Particle Number and Size Distributions (PNSD) from a Hybrid Electric Vehicle (HEV) over Laboratory and Real Driving Emission Tests

Daisy Thomas, Hu Li, Xin Wang, Karl Ropkins, Alison S. Tomlin, Chris D. Bannister, Gary Hawley

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Particle number (PN) emissions from hybrid electric vehicles (HEV) during engine ignition and re-ignition events are an important but scarcely reported area. The objectives of the present work are to study the effects of drive cycle properties on the engine behaviour of a hybrid electric vehicle (HEV) and to investigate how this impacts the tailpipe PN emissions and their size distributions (PNSD). Worldwide harmonised light vehicles test cycle (WLTC) testing was conducted, as well as chassis dynamometer emission measurements over a realistic real driving emissions (RDE) speed pattern, using a Euro 5 Toyota Prius HEV with a Cambustion DMS500 sampling PN concentrations at the tailpipe. It is shown that the number of vehicle stops during a test cycle has a direct impact on the re-ignition activity for the HEV. 64 ± 3% of the total PN from WLTC testing was produced during engine re-ignition events while only 6 ± 1% was from stabilised engine operation. Similar proportions were observed for the RDE-style test cycle. The majority of engine reignition and destabilised activity, and hence PN emission, was during the low-speed sections of the drive cycles used. The average PNSD across cycle phases was different between cycles, due to the influence of dynamic properties on engine behaviour and hence the PN emission profile. The PNSD at the engine re-ignition and destabilised events had a merged wide peak with a maximum at 60 nm diameter and a shoulder at 12 nm diameter. The HEV had increased emissions of particles smaller than 23 nm under cold start, but similar overall PN emission values, compared to a warm start. The results of this work highlight the importance of controlling HEV PN emissions to limit human exposure to PN in urban environments where the majority of PN emissions occur. The sensitivity of HEV PN emission factors and PNSD to engine behaviour and, in turn, test cycle dynamic properties, is important to note when considering legislative test cycles, particularly with reference to the freedoms afforded by the RDE test cycle. The results also indicate that substantial improvements to air quality could be made by reducing the particle measurement protocol PN cut-off size to 10 nm.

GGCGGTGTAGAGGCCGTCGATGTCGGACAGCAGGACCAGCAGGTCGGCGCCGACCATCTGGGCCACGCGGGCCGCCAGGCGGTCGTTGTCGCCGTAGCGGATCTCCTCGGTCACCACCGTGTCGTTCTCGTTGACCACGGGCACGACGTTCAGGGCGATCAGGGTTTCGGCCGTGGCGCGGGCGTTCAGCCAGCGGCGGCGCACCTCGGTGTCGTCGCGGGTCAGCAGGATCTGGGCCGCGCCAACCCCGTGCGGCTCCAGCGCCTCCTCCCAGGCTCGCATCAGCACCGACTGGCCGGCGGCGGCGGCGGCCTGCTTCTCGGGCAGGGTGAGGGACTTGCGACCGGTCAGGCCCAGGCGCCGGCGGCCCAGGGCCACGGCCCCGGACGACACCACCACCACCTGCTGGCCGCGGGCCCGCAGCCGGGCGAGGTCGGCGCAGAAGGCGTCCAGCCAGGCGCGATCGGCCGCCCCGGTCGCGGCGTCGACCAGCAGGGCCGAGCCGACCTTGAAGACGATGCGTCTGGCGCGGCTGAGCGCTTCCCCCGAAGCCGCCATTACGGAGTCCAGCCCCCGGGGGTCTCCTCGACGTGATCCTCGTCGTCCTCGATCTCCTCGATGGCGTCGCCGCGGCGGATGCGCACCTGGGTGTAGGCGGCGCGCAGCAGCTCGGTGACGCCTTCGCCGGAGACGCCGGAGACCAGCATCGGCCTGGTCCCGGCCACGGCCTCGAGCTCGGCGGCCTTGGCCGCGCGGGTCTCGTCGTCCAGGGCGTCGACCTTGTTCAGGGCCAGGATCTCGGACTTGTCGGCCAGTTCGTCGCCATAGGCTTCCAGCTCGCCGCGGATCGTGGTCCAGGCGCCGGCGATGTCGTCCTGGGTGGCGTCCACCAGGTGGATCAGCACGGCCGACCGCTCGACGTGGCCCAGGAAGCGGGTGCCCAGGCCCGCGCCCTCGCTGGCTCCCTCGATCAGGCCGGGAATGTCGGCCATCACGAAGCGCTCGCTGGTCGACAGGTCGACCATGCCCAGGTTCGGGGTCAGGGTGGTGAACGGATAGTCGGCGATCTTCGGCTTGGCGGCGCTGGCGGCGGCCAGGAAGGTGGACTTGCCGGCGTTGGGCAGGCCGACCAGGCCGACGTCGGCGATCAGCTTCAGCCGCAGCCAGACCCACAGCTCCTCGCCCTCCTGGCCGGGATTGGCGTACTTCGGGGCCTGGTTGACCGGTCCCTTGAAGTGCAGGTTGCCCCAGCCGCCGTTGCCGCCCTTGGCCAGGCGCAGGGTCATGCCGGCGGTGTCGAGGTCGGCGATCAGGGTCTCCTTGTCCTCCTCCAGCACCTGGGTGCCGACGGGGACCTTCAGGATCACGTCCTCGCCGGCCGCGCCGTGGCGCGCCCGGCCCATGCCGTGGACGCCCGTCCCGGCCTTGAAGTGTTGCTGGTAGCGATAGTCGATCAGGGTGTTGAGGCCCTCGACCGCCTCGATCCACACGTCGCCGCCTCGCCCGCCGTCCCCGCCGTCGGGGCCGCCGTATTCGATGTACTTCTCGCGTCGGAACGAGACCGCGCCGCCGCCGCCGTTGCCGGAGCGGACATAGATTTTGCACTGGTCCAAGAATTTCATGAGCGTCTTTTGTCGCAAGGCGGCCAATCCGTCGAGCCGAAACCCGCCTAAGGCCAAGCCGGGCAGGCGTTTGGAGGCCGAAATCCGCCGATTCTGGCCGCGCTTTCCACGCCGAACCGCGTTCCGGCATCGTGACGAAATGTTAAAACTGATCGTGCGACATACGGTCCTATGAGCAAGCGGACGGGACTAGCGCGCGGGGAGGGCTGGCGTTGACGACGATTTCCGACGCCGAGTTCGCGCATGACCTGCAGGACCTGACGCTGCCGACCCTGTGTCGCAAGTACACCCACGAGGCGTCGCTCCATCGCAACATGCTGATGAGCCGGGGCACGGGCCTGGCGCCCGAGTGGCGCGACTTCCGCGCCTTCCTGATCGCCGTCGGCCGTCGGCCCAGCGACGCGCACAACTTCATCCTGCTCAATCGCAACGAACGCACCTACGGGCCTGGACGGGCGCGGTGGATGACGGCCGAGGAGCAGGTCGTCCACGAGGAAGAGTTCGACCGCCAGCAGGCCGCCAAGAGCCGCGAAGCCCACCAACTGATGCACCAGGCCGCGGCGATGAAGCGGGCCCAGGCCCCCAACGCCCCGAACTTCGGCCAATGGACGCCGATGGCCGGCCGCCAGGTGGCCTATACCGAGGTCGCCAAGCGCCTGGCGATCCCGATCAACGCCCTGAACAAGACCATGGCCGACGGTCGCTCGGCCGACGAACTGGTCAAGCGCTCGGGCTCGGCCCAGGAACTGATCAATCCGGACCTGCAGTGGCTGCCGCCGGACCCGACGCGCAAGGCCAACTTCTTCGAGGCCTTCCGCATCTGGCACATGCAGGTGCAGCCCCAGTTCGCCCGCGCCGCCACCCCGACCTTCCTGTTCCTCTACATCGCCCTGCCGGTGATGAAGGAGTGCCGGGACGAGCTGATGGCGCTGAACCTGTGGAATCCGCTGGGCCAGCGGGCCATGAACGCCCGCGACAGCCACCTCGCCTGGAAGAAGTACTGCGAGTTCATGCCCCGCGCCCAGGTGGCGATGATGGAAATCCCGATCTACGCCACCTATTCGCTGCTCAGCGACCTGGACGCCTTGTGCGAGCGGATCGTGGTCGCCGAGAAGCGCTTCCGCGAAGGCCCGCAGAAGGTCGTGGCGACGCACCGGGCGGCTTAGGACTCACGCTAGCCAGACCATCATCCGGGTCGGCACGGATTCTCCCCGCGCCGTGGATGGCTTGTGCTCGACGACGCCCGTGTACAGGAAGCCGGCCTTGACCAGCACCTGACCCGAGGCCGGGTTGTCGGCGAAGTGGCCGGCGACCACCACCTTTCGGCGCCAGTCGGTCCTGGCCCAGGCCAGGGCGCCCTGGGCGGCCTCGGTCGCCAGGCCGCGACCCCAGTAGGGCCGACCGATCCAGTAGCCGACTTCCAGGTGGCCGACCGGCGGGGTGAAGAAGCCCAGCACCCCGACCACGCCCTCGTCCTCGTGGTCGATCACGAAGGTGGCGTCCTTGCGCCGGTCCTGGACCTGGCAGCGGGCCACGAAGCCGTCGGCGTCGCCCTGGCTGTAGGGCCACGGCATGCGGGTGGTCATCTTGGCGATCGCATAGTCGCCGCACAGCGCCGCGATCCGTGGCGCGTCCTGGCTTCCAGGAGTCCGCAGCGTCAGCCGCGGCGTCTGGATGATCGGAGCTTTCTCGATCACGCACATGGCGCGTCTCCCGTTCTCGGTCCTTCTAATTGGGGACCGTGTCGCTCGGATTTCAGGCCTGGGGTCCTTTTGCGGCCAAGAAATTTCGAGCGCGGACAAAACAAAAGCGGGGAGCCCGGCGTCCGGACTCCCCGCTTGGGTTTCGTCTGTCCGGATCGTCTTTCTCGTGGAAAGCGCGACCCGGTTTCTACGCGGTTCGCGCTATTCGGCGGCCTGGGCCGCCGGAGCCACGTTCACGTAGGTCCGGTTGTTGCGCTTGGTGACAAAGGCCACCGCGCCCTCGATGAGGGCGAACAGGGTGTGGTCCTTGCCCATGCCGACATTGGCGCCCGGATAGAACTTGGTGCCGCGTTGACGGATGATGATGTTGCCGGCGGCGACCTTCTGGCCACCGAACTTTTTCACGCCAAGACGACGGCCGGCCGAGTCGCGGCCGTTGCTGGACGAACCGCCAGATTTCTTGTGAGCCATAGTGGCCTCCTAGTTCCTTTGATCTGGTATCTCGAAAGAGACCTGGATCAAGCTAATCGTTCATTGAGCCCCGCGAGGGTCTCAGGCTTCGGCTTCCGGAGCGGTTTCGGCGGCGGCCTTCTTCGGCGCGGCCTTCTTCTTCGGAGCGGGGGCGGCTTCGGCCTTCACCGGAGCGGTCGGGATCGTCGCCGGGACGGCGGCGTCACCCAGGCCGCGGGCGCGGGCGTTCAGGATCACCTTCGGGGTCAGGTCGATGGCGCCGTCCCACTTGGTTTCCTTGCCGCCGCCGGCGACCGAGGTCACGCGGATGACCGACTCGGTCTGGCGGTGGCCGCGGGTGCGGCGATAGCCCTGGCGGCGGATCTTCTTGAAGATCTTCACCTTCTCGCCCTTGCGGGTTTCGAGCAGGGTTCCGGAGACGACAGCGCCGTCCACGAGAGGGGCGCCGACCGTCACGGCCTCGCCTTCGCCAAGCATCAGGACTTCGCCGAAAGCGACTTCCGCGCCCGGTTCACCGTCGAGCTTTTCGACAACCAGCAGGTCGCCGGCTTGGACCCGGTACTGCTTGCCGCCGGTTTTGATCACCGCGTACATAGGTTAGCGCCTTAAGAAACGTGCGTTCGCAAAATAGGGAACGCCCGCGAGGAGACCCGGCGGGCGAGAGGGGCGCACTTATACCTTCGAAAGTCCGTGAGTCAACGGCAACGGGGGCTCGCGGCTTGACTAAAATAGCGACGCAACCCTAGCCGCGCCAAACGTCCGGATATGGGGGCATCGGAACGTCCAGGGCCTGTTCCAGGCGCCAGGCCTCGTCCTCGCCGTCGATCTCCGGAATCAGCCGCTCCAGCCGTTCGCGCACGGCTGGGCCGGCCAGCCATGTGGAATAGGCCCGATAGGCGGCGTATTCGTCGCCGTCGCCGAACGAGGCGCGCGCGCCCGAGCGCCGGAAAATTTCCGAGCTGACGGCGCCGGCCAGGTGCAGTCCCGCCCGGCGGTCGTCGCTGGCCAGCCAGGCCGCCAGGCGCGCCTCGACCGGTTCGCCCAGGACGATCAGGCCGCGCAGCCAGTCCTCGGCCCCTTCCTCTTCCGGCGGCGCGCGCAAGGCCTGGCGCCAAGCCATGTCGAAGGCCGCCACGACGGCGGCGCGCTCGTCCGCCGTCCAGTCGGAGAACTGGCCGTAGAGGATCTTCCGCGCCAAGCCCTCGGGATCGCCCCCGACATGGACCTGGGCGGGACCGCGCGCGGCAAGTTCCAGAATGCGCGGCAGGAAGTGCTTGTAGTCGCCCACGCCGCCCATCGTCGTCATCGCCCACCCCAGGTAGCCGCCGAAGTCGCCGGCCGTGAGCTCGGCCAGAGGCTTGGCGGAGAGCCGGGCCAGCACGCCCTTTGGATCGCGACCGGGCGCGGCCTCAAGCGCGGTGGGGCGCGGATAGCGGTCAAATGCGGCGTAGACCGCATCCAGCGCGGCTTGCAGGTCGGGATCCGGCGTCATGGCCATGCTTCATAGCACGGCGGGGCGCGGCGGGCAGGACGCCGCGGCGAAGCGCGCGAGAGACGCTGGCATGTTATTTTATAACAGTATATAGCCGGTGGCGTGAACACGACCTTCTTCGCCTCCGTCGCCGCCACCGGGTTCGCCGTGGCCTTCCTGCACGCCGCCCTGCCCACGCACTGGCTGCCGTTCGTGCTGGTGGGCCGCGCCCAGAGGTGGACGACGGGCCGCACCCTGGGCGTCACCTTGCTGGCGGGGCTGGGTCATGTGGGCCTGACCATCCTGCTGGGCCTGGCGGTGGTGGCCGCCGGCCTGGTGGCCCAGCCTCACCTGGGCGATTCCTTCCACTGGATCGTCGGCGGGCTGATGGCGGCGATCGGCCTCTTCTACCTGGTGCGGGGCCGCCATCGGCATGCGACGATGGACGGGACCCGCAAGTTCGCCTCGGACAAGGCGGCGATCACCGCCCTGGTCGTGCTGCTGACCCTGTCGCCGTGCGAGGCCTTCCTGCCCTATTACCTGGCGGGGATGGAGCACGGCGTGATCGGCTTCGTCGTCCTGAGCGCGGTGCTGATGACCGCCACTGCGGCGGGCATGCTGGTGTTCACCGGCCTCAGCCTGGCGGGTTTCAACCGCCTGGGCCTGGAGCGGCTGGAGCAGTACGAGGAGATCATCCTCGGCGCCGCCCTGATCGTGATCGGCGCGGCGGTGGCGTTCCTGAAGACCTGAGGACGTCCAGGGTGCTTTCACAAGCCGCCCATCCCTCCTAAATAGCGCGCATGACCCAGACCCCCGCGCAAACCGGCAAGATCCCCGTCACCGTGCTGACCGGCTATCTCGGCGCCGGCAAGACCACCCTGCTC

Original languageEnglish
Article number1510
Issue number9
Publication statusPublished - 16 Sept 2022

Bibliographical note

Funding Information:
This research was possible due to the financial aid of the Engineering and Physical Sciences Research Council (EPSRC) for a PhD studentship for Daisy Thomas in the Centre for Doctoral Training in Bioenergy (EP/L014912/1). Thanks go to the technician Scott Prichard in the School of Chemical and Process Engineering for his help in the instrumentation and maintenance of the research vehicle. We would also like to thank the University of Bath and Horiba UK for providing the Chassis testing facilities and PEMS (Portable Emission Measurement System), respectively.


  • drive cycle
  • hybrid electric vehicle
  • particle number
  • particle number size distribution
  • RDE
  • WLTC

ASJC Scopus subject areas

  • Environmental Science (miscellaneous)
  • Atmospheric Science


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